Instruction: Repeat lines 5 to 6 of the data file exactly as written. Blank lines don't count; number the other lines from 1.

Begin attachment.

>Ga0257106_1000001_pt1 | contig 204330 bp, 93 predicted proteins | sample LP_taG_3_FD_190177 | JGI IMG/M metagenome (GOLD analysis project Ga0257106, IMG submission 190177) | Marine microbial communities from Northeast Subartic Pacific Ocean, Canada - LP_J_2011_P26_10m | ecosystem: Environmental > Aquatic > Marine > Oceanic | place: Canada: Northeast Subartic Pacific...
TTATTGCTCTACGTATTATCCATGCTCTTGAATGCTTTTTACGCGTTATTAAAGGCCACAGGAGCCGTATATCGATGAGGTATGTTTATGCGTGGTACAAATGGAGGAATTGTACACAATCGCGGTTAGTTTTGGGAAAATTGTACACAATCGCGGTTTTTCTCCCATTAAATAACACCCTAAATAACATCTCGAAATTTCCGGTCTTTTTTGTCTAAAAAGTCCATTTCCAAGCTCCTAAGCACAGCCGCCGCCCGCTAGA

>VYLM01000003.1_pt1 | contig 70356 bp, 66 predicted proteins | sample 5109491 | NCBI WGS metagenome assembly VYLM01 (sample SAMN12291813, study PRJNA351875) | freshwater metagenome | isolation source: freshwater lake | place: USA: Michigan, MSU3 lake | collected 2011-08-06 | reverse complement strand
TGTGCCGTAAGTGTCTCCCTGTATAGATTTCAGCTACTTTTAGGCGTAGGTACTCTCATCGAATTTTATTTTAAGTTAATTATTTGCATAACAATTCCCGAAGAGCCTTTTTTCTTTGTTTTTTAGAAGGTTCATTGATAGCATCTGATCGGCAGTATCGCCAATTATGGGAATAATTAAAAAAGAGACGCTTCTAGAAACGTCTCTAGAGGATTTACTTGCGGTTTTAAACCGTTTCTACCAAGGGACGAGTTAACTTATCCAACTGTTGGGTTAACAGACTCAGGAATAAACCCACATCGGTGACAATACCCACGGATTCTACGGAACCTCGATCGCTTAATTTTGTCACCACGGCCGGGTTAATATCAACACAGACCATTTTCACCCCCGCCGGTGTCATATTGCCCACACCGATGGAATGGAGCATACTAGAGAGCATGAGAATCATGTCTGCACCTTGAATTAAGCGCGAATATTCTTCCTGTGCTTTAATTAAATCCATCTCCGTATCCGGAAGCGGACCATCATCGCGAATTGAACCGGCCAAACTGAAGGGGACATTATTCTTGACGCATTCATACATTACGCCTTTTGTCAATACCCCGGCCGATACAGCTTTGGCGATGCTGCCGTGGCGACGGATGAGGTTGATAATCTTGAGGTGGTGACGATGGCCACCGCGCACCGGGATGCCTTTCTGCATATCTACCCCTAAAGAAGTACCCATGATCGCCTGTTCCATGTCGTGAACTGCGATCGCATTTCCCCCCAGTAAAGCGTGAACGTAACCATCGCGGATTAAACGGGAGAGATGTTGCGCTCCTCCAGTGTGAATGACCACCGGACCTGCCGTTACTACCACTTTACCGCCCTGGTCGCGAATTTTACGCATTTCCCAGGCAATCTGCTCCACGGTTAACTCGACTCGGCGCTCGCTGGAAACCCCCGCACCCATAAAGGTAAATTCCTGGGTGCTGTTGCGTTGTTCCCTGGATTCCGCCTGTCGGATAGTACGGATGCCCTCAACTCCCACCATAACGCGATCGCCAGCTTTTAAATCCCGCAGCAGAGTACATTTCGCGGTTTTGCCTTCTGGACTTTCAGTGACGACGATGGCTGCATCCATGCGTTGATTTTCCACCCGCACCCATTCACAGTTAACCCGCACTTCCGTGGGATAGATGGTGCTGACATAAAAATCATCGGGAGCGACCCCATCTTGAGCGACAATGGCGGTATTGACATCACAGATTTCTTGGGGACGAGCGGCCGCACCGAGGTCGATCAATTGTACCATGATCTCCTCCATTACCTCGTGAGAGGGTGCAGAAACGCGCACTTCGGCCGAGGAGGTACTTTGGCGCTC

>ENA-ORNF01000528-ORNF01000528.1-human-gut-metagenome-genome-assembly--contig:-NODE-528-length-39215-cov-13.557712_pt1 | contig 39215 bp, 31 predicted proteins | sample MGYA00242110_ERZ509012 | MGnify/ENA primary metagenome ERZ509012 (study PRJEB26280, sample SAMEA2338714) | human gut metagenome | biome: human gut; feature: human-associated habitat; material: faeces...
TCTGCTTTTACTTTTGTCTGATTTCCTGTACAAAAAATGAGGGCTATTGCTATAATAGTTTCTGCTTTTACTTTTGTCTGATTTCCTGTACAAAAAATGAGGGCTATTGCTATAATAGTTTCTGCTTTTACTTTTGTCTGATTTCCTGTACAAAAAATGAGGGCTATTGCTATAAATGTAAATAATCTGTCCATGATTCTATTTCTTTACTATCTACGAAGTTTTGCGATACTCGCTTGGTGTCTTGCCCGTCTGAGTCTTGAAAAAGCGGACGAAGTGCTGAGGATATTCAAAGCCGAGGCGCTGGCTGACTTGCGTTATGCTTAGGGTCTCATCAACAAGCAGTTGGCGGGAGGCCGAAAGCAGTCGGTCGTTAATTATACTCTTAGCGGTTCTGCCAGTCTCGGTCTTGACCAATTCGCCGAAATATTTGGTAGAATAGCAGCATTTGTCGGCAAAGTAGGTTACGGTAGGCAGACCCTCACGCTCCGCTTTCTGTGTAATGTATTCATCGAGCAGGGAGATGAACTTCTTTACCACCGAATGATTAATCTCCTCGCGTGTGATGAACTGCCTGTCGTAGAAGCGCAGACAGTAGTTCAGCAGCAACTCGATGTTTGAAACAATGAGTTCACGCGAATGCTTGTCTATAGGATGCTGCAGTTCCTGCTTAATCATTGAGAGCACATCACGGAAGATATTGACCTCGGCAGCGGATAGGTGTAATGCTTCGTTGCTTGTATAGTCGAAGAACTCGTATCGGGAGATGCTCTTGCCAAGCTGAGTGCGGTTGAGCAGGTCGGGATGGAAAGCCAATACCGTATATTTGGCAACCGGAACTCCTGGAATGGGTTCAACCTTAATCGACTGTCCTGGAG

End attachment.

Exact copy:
>ENA-ORNF01000528-ORNF01000528.1-human-gut-metagenome-genome-assembly--contig:-NODE-528-length-39215-cov-13.557712_pt1 | contig 39215 bp, 31 predicted proteins | sample MGYA00242110_ERZ509012 | MGnify/ENA primary metagenome ERZ509012 (study PRJEB26280, sample SAMEA2338714) | human gut metagenome | biome: human gut; feature: human-associated habitat; material: faeces...
TCTGCTTTTACTTTTGTCTGATTTCCTGTACAAAAAATGAGGGCTATTGCTATAATAGTTTCTGCTTTTACTTTTGTCTGATTTCCTGTACAAAAAATGAGGGCTATTGCTATAATAGTTTCTGCTTTTACTTTTGTCTGATTTCCTGTACAAAAAATGAGGGCTATTGCTATAAATGTAAATAATCTGTCCATGATTCTATTTCTTTACTATCTACGAAGTTTTGCGATACTCGCTTGGTGTCTTGCCCGTCTGAGTCTTGAAAAAGCGGACGAAGTGCTGAGGATATTCAAAGCCGAGGCGCTGGCTGACTTGCGTTATGCTTAGGGTCTCATCAACAAGCAGTTGGCGGGAGGCCGAAAGCAGTCGGTCGTTAATTATACTCTTAGCGGTTCTGCCAGTCTCGGTCTTGACCAATTCGCCGAAATATTTGGTAGAATAGCAGCATTTGTCGGCAAAGTAGGTTACGGTAGGCAGACCCTCACGCTCCGCTTTCTGTGTAATGTATTCATCGAGCAGGGAGATGAACTTCTTTACCACCGAATGATTAATCTCCTCGCGTGTGATGAACTGCCTGTCGTAGAAGCGCAGACAGTAGTTCAGCAGCAACTCGATGTTTGAAACAATGAGTTCACGCGAATGCTTGTCTATAGGATGCTGCAGTTCCTGCTTAATCATTGAGAGCACATCACGGAAGATATTGACCTCGGCAGCGGATAGGTGTAATGCTTCGTTGCTTGTATAGTCGAAGAACTCGTATCGGGAGATGCTCTTGCCAAGCTGAGTGCGGTTGAGCAGGTCGGGATGGAAAGCCAATACCGTATATTTGGCAACCGGAACTCCTGGAATGGGTTCAACCTTAATCGACTGTCCTGGAG